Innovation in aviation
When I asked Andy about hypes in the aviation industry, he mentioned two major trends. Both are related to the weight of the aircrafts, and ultimately to energy efficiency. One area where innovation is crucial is materials. Boeing does partner up with universities, and their cooperation mainly focuses on R&D related to aviation composites. While this seems quite a broad topic, there are more specific issues which have to be solved. One example is making the airplanes lightning resistant. Composites did not work well here, so it was necessary to develop a special foil for the wings, which then protects the vehicle and its passengers from the danger very likely to happen.
The other challenge that engineers are diligently working on is how to make engines more efficient. If engines could cope with higher temperature, they would burn less fuel. And lower fuel consumption results in — besides being more environment friendly — longer distances in the end. Currently, the longest flight is a 9,031-mile trip from Doha to Auckland (New Zealand), which is already not too bad. But could be improved even further.
I have also come across interesting ideas which are about to disrupt the traditional air travel infrastructure. One of them is the concept of “endless runway”. The project is led by the Netherlands Aerospace Centre (NLR) with partners in The Netherlands, Germany, France, Spain and Poland. The scientists aim to achieve smaller airports and less emission with building circular runways, even if it proves to be more costly than the current layouts and will probably not become a reality before 2050.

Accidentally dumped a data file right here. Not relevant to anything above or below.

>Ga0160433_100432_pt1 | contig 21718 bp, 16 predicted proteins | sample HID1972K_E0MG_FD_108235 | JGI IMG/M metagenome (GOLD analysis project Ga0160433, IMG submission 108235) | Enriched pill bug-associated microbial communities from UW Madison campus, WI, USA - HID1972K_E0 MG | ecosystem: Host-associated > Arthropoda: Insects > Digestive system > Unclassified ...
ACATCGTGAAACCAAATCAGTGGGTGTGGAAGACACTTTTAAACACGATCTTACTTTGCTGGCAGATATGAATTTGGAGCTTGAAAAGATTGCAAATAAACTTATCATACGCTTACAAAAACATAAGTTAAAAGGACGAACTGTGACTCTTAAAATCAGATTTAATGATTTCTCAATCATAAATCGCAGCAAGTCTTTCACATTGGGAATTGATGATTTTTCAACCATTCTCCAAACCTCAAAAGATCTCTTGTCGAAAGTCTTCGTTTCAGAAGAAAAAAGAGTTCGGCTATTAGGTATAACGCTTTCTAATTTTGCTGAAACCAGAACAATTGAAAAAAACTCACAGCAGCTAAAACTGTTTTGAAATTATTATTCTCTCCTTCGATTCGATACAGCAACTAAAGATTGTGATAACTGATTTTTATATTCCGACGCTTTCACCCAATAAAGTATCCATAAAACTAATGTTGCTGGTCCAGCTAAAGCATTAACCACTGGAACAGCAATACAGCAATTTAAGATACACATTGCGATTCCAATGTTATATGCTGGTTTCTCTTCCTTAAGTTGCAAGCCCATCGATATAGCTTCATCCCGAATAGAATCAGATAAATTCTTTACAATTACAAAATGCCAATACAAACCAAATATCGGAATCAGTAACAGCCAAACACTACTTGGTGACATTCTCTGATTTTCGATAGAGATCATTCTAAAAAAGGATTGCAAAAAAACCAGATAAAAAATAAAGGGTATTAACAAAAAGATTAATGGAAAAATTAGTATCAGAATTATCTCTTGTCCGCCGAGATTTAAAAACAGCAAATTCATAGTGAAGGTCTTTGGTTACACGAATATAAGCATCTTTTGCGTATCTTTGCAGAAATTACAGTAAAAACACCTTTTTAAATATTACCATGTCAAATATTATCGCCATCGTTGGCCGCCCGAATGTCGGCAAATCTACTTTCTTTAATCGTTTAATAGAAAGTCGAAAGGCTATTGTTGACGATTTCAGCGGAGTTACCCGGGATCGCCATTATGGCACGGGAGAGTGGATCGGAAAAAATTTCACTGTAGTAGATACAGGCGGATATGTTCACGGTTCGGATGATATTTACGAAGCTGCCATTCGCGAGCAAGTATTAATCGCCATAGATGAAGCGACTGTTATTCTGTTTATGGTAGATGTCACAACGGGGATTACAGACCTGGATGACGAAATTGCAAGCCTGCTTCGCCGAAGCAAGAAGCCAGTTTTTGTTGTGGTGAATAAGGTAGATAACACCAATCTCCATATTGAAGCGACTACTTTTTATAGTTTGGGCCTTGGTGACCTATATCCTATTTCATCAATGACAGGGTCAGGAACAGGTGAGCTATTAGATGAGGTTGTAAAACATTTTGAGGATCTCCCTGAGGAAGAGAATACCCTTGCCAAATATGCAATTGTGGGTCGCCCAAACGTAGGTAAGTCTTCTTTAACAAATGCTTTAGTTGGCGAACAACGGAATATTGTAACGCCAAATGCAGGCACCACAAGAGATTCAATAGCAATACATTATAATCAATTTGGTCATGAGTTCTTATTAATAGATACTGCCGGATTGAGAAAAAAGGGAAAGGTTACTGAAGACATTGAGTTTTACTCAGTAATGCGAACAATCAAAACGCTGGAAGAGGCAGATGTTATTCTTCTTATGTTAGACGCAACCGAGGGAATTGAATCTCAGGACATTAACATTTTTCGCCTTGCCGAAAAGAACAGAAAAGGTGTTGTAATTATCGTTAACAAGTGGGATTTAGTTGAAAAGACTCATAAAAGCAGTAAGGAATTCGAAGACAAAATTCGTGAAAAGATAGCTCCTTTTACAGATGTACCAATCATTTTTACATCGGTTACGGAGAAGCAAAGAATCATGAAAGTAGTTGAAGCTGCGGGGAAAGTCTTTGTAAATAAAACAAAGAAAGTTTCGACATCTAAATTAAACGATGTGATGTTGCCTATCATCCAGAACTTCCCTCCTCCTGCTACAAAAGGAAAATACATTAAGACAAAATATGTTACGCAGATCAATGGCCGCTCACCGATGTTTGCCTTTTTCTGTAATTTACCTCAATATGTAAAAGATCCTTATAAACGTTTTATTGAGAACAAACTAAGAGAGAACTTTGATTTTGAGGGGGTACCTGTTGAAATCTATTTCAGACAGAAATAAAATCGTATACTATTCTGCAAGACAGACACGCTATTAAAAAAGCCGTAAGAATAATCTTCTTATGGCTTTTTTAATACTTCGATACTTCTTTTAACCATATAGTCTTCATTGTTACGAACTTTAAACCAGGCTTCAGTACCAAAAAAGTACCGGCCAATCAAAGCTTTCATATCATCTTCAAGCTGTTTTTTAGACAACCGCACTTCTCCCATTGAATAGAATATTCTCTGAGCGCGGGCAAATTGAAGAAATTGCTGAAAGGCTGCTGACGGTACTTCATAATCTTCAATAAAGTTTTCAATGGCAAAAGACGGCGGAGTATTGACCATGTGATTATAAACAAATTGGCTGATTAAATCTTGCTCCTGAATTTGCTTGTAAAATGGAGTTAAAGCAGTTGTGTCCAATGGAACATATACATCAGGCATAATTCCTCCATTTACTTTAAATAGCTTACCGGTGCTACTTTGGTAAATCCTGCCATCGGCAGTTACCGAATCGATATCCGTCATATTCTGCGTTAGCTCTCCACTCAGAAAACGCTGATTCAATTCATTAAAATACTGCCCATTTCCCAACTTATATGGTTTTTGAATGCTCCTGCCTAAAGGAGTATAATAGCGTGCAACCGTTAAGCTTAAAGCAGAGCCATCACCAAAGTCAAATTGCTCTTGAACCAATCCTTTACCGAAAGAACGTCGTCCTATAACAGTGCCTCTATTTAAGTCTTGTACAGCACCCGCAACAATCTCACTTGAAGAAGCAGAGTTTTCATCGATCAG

“This runway is a circle that has no limitations on where to take-off or land on this circle. This makes it possible to fly in from or out to any direction. The size of the circle is pretty large, its diameter is 3.5 kilometres. Total length of the runway therefore is 10 km. This means that passengers during take-off or landing will not feel like they are in a roller coaster, a maximum of 1.2g forces will be experienced, similar to a train on a curved track. A typical landing only requires a part of the runway with a limited curve.” /Source: International Airport Review/
So how startups can get a pilot license?
Aviation is not the easiest industry to conquer, especially, if you are a startup. The above presented innovations are very capital-intensive, so probably it is not the best idea to tackle these areas. You can do it “simply for passion” just like Jeff Bezos with his company, Blue Origin or Elon Musk with SpaceX (aerospace manufacturers and space transport service companies) but it is definitely an advantage if you make a living from your other successful ventures.
But there is still opportunity for enthusiasts who are about to enter this huge market. Andy highlighted what really matters to big corporates when they work with 3rd parties: cost, quality, performance and schedule. If a great team and their innovative idea score better on these 4 factors than competitors, incumbents are happy to collaborate with them. And not only collaborate but also invest in them. Boeing itself has launched its own VC fund called HorizonX but there are other initiatives to mention as well (e.g. Virtute Fortuna Aviation Fund, Xegasus Aviation Investments).